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Born January 27, 1930, Rosemark, Tennessee. Moved to Memphis 1948. Played with Billy 'Red' Love and other influential Delta musicians. First recording was Dry Up Baby (Modern 848). Entered Armed Services 1952, joined Johnny Ace Revue after discharge, having signed with Duke Records. First smash hit, It's My Life Baby, 1955 followed by years of consistent success in R&B market.
In the 50s and early
60s, Bobby "Blue" Bland
was one of the main creators of the modern soul-blues sound. Along with
such artists as Sam Cooke, Ray Charles, and Junior Parker, Bland
developed a sound that mixed gospel with blues and R&B. Bobby's
style of soul-blues was punctuated with a big-band sound and slick,
B.B. King-flavored guitar riffs.
From 1957 to 1961 Bland played the chitlin' circuit with Junior Parker and his band, the Blue Flames. But in 1961 Bland broke with Parker, went out on his own, and rose to his greatest popularity. Because Bland neither composed nor played an instrument, he relied on others for songs and inspired instrumentation. Joe Scott, his bandleader and arranger, and for years one of Duke label owner Don Robey's chief talent scouts, helped create Bland's big-band sound. Just as important to Bland's sound was guitarist Wayne Bennett, who complemented the horns and Bland's vocals with jazz-influenced solos,a la T-Bone Walker and B.B. King.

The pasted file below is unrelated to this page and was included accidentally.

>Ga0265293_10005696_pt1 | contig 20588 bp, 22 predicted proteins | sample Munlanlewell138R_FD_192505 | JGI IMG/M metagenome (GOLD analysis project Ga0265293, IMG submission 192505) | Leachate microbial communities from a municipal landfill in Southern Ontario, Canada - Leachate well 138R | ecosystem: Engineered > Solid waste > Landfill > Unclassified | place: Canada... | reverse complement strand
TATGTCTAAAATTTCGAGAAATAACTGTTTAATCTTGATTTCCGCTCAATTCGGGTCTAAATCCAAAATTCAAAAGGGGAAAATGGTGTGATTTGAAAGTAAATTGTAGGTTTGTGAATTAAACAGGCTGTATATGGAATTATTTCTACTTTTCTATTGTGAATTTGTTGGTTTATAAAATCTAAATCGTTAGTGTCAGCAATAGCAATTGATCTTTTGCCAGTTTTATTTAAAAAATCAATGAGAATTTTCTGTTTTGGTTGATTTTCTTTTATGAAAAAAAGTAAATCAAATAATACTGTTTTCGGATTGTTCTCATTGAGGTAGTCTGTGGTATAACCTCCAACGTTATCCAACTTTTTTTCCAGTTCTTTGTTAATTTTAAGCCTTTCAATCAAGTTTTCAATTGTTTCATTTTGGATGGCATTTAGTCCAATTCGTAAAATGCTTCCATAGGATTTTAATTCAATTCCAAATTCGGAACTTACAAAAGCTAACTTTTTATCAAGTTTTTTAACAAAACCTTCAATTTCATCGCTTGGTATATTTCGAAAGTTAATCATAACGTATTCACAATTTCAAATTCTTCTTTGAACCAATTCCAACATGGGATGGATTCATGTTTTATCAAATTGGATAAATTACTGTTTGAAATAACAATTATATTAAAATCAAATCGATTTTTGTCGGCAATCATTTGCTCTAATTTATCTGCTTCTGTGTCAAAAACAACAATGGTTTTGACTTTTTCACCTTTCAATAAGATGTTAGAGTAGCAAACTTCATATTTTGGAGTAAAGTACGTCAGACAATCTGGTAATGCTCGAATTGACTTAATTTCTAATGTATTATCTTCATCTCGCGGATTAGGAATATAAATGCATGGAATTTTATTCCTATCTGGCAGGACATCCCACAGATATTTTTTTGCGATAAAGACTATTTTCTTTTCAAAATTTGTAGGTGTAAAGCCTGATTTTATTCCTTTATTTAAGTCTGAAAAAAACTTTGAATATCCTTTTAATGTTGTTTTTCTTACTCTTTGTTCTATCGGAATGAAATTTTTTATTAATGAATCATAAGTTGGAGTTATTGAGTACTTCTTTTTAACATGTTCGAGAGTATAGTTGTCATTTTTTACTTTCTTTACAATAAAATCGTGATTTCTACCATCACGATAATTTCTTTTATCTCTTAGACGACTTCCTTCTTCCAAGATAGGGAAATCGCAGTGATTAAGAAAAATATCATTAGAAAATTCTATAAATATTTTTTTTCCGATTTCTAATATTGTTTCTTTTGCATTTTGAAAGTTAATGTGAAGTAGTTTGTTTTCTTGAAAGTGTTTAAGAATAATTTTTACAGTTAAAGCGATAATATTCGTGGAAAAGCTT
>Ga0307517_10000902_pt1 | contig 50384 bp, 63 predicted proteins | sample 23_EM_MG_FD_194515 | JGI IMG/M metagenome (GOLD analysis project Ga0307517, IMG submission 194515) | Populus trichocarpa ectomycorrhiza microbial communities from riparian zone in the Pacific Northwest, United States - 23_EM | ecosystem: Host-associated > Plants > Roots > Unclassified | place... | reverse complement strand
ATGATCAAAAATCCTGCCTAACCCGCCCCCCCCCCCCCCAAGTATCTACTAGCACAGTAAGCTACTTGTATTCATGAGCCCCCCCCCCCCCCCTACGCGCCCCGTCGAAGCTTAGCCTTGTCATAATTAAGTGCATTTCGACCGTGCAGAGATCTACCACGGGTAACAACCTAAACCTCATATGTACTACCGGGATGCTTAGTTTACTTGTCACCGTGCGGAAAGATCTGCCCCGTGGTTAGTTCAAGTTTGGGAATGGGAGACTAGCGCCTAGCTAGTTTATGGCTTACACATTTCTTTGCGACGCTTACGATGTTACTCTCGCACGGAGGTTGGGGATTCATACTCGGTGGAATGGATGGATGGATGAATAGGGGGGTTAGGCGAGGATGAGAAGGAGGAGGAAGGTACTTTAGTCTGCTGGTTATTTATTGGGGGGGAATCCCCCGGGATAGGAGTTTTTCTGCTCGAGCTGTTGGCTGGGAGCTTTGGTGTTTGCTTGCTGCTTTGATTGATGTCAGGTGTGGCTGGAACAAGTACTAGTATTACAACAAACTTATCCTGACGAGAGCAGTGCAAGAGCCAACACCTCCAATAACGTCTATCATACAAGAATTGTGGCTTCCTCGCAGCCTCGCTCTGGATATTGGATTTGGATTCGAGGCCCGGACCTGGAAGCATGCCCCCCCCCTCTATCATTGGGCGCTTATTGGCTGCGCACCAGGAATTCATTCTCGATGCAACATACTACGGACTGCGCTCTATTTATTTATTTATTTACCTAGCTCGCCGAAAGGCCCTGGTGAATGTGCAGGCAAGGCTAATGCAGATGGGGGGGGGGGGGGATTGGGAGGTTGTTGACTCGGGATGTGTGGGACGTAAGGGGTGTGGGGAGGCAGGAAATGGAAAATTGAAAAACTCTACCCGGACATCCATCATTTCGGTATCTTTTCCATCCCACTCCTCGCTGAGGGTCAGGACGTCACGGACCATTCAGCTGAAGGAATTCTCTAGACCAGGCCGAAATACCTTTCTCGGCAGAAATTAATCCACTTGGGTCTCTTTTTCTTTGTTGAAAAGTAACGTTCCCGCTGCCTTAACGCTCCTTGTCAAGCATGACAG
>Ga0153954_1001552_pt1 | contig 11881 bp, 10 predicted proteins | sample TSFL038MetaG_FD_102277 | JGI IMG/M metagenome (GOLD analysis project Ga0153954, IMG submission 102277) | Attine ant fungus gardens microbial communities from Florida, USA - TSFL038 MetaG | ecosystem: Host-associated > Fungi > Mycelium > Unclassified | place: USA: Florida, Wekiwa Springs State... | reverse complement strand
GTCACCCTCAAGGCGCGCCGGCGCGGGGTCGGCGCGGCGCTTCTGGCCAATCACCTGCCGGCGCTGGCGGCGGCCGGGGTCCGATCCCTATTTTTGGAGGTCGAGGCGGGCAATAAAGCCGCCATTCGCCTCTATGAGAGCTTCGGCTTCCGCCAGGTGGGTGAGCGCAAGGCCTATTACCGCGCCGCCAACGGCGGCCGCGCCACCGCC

Bland worked with Scott and Bennett until 1968 when the band broke up, partially the result of Bland's alleged alcohol problems. But Bland resuscitated his career in 1972, this time with producer Steve Garrie and bandleader Ernie Fields, Jr. Rather than dwell on R&B ballads, Garrie gave Bland a blues-based sound that resulted in two of his more commercially successful albums: California Album (1973) and Dreamer (1974). Both works were released on the ABC-Dunhill label, the company that purchased Duke in 1972.
Despite Bland's extensive recording catalogue, his long-term success on
the R&B charts, and his near-constant touring (often with
longtime friend B.B. King), he rarely crossed over into the pop realm.
Dozens of blues and R&B influenced rock vocalists, however,
have credited Bland as a main influence. Throughout the 70s, 80s, and
early 90s, he continued to record, mostly for the Jackson, Mississippi,
blues label, Malaco. Bland was inducted into the Blues Foundation's
Hall of Fame in 1981 and the Rock & Roll Hall of Fame in